So yesterday, @sparticus started a conversation on twitter that quickly gained momentum with a number of Christian youth workers. His original tweet was:
Every month @youthworkmag put a fake job advert in the back of the magazine. Can you tell what it is this month?
— Mark Walley (@sparticus) April 18, 2011
He later explained it in a post on his site:
As far as I’m aware [my tweet] a complete lie, but it sparked a discussion around what was reasonable to pay a youth worker as a salary, and that some churches seem to be advertising less than reasonable salaries…
Is this pay or compensation enough to allow the worker to live in the area they are ministering to?
Over the day the discussion about youth work pay developed into other aspects of youth ministry including longevity, volunteers, and church leadership. This prompted people to start thinking about a tweetup to discuss some of these ideas. However, as more people got involved, the messages became quite comical:
— Martin Saunders (@martinsaunders) April 19, 2011
As I understand the conversation (I dipped in and out during the day), there is a concern about the amount of pay being offered by some churches for youth workers, and a recognition that many churches simply can’t afford to employ a worker. In this situation, how are churches supported and encouraged to develop work with young people?
In addition, once a youth minister has significant experience and/or training, there seems to be even fewer opportunities for them. At this stage of their career (or in some cases ‘calling’) they often have families, mortgages and other responsibilities, yet there are no senior positions that reflect their abilities.
I need to point out that getting a balanced and detailed view from 140 character messages is very difficult! I’m not sure how many denominations the tweeters represent, or even their own background or experience. Therefore it’s hard to say if this discussion truly paints an accurate portrait of the situation in across the UK, although it does sounds familiar.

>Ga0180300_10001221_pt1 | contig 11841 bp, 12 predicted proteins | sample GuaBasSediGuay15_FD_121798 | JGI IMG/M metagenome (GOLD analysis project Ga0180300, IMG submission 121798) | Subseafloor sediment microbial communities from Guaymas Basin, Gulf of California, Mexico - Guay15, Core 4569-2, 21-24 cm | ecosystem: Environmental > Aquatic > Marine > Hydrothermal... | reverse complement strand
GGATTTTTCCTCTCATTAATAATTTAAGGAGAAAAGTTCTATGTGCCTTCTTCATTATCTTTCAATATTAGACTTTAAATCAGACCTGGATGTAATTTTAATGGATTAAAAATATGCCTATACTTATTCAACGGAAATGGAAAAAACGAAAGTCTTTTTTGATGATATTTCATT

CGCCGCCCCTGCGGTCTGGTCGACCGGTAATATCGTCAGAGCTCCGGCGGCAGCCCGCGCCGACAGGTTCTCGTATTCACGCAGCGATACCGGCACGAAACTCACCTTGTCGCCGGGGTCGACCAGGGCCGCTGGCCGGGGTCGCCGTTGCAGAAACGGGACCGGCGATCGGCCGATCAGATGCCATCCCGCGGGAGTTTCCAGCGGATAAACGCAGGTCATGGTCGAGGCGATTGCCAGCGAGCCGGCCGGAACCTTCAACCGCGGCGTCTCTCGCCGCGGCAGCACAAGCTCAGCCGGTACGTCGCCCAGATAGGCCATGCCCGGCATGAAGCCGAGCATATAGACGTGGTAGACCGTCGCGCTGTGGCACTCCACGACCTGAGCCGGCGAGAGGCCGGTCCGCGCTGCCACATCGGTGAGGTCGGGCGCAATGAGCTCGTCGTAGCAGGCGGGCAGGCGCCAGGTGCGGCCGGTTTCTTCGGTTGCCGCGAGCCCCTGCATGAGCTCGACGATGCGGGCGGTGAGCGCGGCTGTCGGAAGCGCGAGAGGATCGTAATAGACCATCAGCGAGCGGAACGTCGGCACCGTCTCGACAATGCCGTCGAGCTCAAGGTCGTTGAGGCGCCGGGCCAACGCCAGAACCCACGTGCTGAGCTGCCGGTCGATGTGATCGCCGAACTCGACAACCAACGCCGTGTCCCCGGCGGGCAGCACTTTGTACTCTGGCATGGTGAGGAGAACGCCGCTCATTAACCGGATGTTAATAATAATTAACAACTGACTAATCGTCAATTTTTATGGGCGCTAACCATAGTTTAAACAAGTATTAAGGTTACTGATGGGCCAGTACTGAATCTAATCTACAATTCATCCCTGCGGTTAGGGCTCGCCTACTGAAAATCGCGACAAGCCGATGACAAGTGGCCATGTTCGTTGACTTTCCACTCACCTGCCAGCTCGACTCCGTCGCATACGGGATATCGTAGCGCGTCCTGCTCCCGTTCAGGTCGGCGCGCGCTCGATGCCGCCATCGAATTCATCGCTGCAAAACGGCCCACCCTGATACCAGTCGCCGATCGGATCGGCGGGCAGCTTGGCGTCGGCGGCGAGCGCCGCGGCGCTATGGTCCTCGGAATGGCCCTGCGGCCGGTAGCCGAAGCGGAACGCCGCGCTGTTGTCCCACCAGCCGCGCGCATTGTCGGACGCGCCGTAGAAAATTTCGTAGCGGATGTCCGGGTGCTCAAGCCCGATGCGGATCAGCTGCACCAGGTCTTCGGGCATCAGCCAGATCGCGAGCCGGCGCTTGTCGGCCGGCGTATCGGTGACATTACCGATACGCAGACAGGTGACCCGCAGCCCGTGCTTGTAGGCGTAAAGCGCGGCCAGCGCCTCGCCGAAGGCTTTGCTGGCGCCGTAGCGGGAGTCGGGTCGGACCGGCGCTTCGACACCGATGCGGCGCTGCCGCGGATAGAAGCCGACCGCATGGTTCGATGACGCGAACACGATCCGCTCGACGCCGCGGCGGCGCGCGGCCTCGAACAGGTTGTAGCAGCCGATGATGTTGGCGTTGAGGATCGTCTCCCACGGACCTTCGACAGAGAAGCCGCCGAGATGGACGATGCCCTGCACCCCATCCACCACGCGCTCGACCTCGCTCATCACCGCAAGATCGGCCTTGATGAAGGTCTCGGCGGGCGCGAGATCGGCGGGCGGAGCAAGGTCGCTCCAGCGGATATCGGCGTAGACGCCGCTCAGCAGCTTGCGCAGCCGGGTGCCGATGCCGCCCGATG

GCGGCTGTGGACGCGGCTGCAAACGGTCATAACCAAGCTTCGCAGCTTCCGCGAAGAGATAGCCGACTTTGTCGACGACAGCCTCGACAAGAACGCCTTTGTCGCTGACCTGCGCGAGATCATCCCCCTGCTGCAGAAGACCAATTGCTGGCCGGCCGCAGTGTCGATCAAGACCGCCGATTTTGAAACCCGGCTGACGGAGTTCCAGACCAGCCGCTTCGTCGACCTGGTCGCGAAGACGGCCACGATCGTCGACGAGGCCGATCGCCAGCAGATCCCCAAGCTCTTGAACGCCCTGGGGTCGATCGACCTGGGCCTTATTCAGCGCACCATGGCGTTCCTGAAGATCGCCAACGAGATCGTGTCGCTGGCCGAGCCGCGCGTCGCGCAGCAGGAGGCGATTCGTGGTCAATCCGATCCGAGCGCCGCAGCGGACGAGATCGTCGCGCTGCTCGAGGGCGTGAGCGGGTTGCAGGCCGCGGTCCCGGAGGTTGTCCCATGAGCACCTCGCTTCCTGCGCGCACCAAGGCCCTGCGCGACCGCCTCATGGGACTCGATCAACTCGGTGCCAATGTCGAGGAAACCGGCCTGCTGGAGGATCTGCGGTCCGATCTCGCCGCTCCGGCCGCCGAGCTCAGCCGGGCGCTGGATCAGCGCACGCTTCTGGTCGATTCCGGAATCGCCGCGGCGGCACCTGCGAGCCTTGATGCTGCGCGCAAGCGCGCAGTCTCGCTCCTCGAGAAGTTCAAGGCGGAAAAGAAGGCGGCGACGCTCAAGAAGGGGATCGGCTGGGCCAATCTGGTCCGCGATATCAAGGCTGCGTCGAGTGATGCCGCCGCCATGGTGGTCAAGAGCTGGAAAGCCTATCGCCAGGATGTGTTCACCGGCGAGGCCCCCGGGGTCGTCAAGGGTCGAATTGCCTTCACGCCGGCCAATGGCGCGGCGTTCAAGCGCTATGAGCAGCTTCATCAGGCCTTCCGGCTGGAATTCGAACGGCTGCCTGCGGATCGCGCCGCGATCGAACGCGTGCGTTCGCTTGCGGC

It does link in to points raised by others recently. Ian from Youthblog wrote about the Joint Negotiating Committee (the body which sets the national framework used to grade and pay youth work jobs):
Is the JNC dead as the underpinning framework for Christian Youth work? …
Up until now the likes of Oasis and CYM have run JNC validated courses affiliated to a university body and enjoyed the fact that the Government has contributed financially a whole heap to the education of Christian Youth Workers.
However we are now in a very different world though where students will need to pay large fees to access a degree programme. Given that there is no career or structure for faith sector youth work, how attractive an option is that going to be?Â Allied to that is the fact that the statutory sector has cut so much of the youth work that is fuelled by the JNC values, and instead moved to a model of targeted work more akin to Social Work than youth work. Does the ‘JNC’ as a currency still have any clout or is the JNC a bit up in the air at the moment
These are valid points. But where this conversation goes next is hard to say. There are already some good outlets for this kind of discussion, including the upcoming Youthwork Summit which was designed to open dialogue among youth workers, but it is really interesting and encouraging to see such active participation over twitterÂ from youth workers and I’d like to encourage it to continue.
Personally, I would be keen to see a group get together and start honing down some of these questions, before posting a clear summary of the issues which could be disseminated wider. If any action is needed at a national level, then it may take events like YWS, media like Youthwork Magazine, or movements like ‘We love our youth worker‘ to get things going.
Whatever the outcome to this, I’m enjoying the discussion. It’s feeding ideas for some future projects I’m thinking through…